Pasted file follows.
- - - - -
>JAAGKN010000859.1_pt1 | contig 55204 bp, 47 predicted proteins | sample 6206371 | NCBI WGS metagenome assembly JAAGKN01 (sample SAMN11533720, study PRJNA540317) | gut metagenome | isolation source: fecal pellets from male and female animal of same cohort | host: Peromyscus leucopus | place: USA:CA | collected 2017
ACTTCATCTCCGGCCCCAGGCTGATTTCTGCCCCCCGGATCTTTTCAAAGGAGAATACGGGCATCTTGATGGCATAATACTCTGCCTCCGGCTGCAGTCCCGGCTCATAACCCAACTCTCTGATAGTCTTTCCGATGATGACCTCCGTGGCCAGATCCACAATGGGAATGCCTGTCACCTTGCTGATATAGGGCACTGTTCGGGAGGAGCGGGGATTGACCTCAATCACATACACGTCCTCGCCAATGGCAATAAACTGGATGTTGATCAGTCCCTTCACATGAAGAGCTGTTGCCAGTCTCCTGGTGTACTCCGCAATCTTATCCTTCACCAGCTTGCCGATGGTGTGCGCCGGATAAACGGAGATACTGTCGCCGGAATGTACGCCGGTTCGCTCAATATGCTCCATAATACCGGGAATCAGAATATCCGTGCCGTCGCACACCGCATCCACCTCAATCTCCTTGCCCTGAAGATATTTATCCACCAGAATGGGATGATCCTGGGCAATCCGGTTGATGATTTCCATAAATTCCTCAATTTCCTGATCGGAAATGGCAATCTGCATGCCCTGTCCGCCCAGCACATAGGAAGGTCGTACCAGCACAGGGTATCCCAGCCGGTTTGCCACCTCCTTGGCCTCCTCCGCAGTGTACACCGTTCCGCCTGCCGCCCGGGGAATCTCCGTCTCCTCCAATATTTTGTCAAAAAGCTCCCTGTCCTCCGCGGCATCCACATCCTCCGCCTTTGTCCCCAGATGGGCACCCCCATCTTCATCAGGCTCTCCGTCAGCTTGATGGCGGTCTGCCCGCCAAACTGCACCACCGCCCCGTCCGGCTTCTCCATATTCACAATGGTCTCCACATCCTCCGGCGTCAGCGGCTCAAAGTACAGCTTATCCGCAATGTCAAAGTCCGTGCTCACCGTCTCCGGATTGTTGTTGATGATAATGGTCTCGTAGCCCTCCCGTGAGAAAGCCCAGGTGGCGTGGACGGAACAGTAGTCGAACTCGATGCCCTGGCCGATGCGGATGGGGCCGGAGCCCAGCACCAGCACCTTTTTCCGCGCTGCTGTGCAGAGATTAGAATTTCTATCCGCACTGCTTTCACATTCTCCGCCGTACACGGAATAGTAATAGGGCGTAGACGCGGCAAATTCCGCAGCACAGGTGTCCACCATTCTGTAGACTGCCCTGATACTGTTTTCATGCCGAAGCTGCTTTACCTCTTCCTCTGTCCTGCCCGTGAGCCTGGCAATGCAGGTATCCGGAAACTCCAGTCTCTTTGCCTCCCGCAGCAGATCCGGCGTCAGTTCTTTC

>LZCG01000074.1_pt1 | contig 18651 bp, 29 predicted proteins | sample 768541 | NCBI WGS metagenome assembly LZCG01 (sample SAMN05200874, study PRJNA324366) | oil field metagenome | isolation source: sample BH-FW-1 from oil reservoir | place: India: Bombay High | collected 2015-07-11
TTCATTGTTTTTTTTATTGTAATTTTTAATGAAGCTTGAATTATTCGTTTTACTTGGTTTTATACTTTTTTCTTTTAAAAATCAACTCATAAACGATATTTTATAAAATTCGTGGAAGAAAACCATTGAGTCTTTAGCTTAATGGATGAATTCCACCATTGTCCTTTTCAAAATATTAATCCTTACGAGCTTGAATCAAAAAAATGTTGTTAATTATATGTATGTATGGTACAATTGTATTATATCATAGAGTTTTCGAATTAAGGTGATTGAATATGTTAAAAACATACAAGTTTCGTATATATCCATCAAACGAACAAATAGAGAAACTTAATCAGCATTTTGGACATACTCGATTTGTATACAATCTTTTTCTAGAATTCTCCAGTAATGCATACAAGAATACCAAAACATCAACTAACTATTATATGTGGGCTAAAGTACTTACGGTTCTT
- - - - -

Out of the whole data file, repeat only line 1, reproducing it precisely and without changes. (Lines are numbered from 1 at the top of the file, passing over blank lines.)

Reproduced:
>JAAGKN010000859.1_pt1 | contig 55204 bp, 47 predicted proteins | sample 6206371 | NCBI WGS metagenome assembly JAAGKN01 (sample SAMN11533720, study PRJNA540317) | gut metagenome | isolation source: fecal pellets from male and female animal of same cohort | host: Peromyscus leucopus | place: USA:CA | collected 2017